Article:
Cree mother recovering from trauma of violent robbery in Winnipeg

Says experience reinforces negative stigma about Indigenous women

A Cree woman from a northern First Nation in Manitoba was the victim of a violent robbery in Winnipeg earlier this month.

Deena Gott was approached at gunpoint and then shot while walking in the city’s West End on June 18.

Gott worries everything from the shooting to her interaction with officers on the scene and with some hospital staff reinforces a negative stereotype so often heard of.

“There’s that stigma that Native women are nothing and they work the streets, and that’s not true,” she said. “The cops were continually asking me were you drunk, were you doing drugs, were you on your way to do drugs. Questions like that.”

Gott, who is from Chemawawin Cree Nation, was in the city to pick up her niece. She was staying at her brother’s place when she decided to go for a walk in his neighbourhood around 11:30 p.m. local time.

Gott says a man approached her and asked for directions.

“I was already on my Google Maps…he grabbed my phone and quickly took out his gun,” Gott told APTN News.

“I said, ‘Please no, give me my phone,’ and he shot me.”

Deena Gott
Deena Gott was shot in the neck during a violent robbery in Winnipeg. Photo courtesty: Deena Gott

The man shot Gott in the neck before he ran off. That’s when the 35-year-old was able to get help.

“I made it to my brother’s door and I just fell. I couldn’t even lay down. I sat there and I [told him] I’ve been shot,” explained Gott.

“My brother ran to me and he held me. Right away he stopped the bleeding.”

Paramedics transported Gott to the hospital. While she was in the ambulance she lost consciousness and didn’t wake up until nearly two days later.

The bullet entered through her neck where it miraculously went straight through and exited out her back, Gott told APTN.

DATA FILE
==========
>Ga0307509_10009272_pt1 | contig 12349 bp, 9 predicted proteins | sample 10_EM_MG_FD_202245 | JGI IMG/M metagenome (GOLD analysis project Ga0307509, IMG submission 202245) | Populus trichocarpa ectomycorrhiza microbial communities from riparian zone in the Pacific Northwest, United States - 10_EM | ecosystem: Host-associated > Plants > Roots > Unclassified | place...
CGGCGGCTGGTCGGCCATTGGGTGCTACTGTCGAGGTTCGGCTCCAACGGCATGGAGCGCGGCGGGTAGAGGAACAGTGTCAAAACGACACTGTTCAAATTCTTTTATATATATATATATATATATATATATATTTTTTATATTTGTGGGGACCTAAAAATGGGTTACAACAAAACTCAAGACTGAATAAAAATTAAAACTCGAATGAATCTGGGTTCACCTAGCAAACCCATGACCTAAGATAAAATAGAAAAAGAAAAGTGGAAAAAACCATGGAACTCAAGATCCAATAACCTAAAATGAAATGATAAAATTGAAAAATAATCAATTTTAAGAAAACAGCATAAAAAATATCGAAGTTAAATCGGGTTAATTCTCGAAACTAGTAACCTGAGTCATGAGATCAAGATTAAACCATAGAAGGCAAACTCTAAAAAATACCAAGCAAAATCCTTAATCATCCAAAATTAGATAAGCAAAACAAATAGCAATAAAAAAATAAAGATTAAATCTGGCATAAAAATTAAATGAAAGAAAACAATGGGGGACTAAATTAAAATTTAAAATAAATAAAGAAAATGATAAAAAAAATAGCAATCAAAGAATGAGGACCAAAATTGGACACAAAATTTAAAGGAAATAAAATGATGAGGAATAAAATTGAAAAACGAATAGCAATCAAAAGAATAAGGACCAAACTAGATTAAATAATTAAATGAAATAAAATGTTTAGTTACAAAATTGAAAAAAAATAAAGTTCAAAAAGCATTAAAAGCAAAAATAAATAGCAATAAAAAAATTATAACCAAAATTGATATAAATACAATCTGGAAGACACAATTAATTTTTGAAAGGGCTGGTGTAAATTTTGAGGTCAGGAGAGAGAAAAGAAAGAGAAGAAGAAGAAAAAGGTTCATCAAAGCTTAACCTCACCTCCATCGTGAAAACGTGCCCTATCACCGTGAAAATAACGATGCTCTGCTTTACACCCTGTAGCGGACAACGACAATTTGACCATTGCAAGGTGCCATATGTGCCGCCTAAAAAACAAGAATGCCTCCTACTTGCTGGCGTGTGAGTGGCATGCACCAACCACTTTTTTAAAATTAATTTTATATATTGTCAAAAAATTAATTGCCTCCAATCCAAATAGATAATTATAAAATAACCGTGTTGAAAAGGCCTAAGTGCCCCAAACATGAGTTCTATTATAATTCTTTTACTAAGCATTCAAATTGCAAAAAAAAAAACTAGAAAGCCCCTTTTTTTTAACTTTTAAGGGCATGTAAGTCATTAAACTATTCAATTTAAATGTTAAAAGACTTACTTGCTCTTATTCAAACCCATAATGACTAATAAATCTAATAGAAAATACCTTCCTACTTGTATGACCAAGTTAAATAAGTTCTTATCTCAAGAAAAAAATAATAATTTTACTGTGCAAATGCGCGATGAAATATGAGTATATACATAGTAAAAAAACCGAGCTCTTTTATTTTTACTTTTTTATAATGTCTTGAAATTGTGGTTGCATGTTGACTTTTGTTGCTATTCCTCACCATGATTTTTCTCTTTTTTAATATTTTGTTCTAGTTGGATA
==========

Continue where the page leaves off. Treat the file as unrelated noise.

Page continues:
She spent a week recovering in the hospital. She was unable to eat or talk for several days.

Gott remembers waking up slightly confused about what happened. She tried to remain positive and was thankful for surviving the shooting.

Deena Gott
Deena Gott spent about a week in hospital recovering from the shooting. Photo courtesy: Deena Gott

But the emotional impacts are still with her.

“In the back of my head this thing bothers me. As time progresses I realize now it’s post-traumatic stress disorder,” said Gott.

Gott is in touch with Winnipeg police investigators who she says told her they have collected surveillance from a nearby convenience store but they have not been able to identify the shooter.

Winnipeg police denied an interview request with APTN but they did say in an email they have not made any arrests and will be releasing more information at a later date.

Gott describes the shooter as a shorter, Caucasian male in his mid to late 20s with short, blond hair.

The male was wearing a black hoodie at the time of the assault.

The mother of four is out of hospital and recovering before heading back to her community. She is leaning on family both in the city and in Chemawawin during this time.

And, despite the traumatic experience she is ready to move on.

“I decided I’m not going to let this phase me. I’m going to use this to make myself better.”

Reporter / Winnipeg

Brittany joined the APTN news team in October 2016. She is Ojibway and a member of the Long Plain First Nation in Manitoba. Before coming to APTN, she graduated with a joint degree in communications from the University of Winnipeg and Red River College.